Software Patent and its Impact on Software Innovation in Japan
In Japan, the software patent system has been reformed and now software has become a patentable subject matter. In this paper, this pro-patent shift on software is surveyed and its impact on software innovation is analyzed. Before the 1990's, inventions related to software could not be patented by themselves, but they could be applied when combined with hardware related inventions. Therefore, integrated electronics firms used to be the major software patent applicants. However, during the period from the late 1990's to the early 2000's, when software patent reforms were introduced, innovative activities (measuring patent applications) by independent software development firms began. We used datasets linking the IIP (Institute of Intellectual Property) patent database (individual patent datasets by using JPO's publication data) and firm level data from the Survey on Selected Services (software part) (METI) and the Basic Survey of Business Activity and Structure (METI). Based on the panel datasets from approximately 550 firms from 2001 to 2005, we found that patent applications from software firms gradually increased from the 1990's, while we were unable to find a direct impact of software patent system reforms. In addition, it was also found that patent application is positively related to a software company's independent strategy of subcontracting out system headed by large system integrators.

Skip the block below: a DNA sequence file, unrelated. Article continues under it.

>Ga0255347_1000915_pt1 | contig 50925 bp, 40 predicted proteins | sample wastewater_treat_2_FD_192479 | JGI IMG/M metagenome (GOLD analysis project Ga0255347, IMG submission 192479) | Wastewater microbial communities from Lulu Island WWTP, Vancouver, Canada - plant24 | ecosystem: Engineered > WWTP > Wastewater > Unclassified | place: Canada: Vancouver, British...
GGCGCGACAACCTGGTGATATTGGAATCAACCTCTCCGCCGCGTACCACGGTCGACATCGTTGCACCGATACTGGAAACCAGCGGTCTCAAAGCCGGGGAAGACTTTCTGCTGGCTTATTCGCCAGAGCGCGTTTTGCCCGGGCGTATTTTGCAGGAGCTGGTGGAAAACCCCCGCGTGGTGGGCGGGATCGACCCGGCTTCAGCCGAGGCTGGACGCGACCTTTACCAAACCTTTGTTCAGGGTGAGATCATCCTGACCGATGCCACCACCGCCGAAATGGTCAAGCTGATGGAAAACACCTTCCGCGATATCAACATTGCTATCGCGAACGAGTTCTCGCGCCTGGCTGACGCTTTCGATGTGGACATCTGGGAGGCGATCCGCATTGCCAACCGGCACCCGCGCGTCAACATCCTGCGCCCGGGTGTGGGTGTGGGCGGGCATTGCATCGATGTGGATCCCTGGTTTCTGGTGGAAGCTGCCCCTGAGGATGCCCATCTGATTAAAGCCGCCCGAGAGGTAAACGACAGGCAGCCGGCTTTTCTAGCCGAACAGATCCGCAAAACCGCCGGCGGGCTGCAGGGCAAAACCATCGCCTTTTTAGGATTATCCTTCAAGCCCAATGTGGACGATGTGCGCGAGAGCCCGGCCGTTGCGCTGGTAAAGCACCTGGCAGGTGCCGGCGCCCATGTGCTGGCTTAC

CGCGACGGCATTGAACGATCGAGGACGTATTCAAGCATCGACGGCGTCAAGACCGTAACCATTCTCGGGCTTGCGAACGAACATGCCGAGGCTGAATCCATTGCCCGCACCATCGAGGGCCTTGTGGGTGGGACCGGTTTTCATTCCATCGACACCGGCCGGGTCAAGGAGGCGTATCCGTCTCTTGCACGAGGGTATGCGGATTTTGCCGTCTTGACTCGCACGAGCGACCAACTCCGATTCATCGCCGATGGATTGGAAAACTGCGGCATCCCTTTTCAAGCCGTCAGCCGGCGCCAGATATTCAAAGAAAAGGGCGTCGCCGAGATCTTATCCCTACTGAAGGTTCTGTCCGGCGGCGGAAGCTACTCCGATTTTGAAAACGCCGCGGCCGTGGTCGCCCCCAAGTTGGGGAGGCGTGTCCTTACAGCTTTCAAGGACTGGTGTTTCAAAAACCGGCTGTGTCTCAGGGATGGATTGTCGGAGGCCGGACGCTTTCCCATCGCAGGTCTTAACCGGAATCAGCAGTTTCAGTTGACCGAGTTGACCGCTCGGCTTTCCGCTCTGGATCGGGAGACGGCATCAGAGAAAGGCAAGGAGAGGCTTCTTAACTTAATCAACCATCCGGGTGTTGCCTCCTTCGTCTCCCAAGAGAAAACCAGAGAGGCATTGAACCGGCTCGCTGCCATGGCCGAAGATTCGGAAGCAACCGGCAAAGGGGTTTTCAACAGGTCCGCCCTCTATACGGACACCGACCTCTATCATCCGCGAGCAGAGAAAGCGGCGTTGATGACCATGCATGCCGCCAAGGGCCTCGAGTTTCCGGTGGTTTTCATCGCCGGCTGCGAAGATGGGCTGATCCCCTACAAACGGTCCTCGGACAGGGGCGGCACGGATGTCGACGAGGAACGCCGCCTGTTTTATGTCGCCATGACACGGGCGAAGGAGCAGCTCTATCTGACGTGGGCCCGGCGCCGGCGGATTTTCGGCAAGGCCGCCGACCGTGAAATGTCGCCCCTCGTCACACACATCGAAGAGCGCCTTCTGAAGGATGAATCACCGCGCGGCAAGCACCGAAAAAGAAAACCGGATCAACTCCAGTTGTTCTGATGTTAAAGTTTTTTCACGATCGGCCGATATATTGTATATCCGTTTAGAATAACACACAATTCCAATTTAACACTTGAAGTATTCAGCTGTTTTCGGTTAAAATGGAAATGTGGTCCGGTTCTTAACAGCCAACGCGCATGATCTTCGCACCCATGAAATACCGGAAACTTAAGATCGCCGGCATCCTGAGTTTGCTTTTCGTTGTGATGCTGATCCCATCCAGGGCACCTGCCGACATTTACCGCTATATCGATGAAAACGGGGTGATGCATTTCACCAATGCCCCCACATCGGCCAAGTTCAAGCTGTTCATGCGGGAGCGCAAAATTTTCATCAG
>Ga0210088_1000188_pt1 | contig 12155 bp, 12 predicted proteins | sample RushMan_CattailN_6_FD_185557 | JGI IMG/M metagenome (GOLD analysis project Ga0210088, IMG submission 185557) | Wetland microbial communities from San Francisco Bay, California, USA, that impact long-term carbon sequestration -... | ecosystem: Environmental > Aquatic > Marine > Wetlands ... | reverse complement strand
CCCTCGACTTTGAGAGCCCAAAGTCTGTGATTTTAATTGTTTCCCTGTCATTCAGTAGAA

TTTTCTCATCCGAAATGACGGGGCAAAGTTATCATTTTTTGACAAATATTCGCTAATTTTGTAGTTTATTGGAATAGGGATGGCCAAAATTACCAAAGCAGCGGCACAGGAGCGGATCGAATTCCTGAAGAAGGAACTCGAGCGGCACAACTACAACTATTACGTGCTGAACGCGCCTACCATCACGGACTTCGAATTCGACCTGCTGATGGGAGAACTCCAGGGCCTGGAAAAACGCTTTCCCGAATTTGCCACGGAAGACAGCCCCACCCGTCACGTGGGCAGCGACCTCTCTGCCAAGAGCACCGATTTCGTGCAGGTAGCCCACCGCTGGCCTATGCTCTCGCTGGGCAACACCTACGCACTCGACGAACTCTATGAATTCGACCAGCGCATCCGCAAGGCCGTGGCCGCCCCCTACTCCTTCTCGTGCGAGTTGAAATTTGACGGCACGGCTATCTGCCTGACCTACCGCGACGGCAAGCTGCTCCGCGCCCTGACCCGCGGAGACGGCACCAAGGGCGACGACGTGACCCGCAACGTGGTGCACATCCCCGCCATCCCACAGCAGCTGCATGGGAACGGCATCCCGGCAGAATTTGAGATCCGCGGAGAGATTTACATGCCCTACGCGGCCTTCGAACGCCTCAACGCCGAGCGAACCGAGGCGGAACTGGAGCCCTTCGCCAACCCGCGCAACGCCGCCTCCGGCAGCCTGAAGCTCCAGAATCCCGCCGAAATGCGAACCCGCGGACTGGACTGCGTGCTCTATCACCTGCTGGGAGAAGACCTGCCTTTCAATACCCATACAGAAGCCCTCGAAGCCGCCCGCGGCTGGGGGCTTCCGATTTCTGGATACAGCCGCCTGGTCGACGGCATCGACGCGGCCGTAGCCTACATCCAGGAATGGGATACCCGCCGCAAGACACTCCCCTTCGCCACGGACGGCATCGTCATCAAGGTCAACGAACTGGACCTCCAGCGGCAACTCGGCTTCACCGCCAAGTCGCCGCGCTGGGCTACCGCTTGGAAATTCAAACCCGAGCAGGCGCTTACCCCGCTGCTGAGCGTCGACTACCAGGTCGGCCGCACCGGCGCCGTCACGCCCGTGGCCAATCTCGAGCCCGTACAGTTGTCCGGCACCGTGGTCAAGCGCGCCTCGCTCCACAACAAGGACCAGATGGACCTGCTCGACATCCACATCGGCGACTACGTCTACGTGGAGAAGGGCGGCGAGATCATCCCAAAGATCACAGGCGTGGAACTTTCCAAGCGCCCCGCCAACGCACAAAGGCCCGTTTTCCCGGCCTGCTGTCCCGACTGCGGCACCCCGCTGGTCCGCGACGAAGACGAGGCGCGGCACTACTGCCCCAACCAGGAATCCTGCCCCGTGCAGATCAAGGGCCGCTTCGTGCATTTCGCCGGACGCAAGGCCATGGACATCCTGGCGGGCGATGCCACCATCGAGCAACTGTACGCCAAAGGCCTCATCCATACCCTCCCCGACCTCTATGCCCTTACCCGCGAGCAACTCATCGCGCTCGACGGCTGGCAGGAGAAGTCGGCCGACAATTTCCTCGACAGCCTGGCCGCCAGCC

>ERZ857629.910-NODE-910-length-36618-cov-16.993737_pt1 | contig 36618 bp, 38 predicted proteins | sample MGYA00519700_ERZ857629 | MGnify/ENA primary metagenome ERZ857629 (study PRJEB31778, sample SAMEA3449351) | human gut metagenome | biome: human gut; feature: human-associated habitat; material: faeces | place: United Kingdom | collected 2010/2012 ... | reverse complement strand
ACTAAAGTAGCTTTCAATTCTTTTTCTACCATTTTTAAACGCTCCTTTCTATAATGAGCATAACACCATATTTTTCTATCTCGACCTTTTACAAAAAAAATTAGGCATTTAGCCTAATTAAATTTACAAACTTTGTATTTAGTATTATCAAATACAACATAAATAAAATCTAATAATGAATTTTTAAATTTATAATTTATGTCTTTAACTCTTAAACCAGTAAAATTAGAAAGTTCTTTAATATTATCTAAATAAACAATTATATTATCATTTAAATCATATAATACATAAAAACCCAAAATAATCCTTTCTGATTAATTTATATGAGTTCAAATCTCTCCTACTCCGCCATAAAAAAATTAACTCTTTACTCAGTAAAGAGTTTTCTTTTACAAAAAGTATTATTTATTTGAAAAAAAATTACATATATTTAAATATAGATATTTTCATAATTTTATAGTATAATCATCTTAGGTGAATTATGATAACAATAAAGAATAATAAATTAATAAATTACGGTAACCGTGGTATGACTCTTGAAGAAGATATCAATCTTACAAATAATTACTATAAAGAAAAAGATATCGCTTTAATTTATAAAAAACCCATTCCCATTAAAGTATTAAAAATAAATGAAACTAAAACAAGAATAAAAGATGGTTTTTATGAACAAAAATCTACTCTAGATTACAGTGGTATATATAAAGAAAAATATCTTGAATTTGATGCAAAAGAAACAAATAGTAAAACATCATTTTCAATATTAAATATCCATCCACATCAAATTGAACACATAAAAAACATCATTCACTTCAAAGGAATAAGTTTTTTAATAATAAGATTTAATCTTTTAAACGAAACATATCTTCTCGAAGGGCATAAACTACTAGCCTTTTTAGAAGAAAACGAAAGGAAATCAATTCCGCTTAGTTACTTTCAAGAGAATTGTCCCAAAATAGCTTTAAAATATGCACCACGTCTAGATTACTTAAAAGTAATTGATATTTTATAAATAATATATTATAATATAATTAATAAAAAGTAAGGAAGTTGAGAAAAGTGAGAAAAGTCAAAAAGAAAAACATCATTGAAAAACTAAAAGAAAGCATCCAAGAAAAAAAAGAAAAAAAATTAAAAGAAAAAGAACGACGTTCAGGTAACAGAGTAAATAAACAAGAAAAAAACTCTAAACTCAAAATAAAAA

|Date of creation:||Aug 2009|
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- Wagner, S. & Cockburn, I., 2010.
"Patents and the survival of Internet-related IPOs,"
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- Kortum, Samuel & Lerner, Josh, 1999. "What is behind the recent surge in patenting?1," Research Policy, Elsevier, vol. 28(1), pages 1-22, January. Full references (including those not matched with items on IDEAS)
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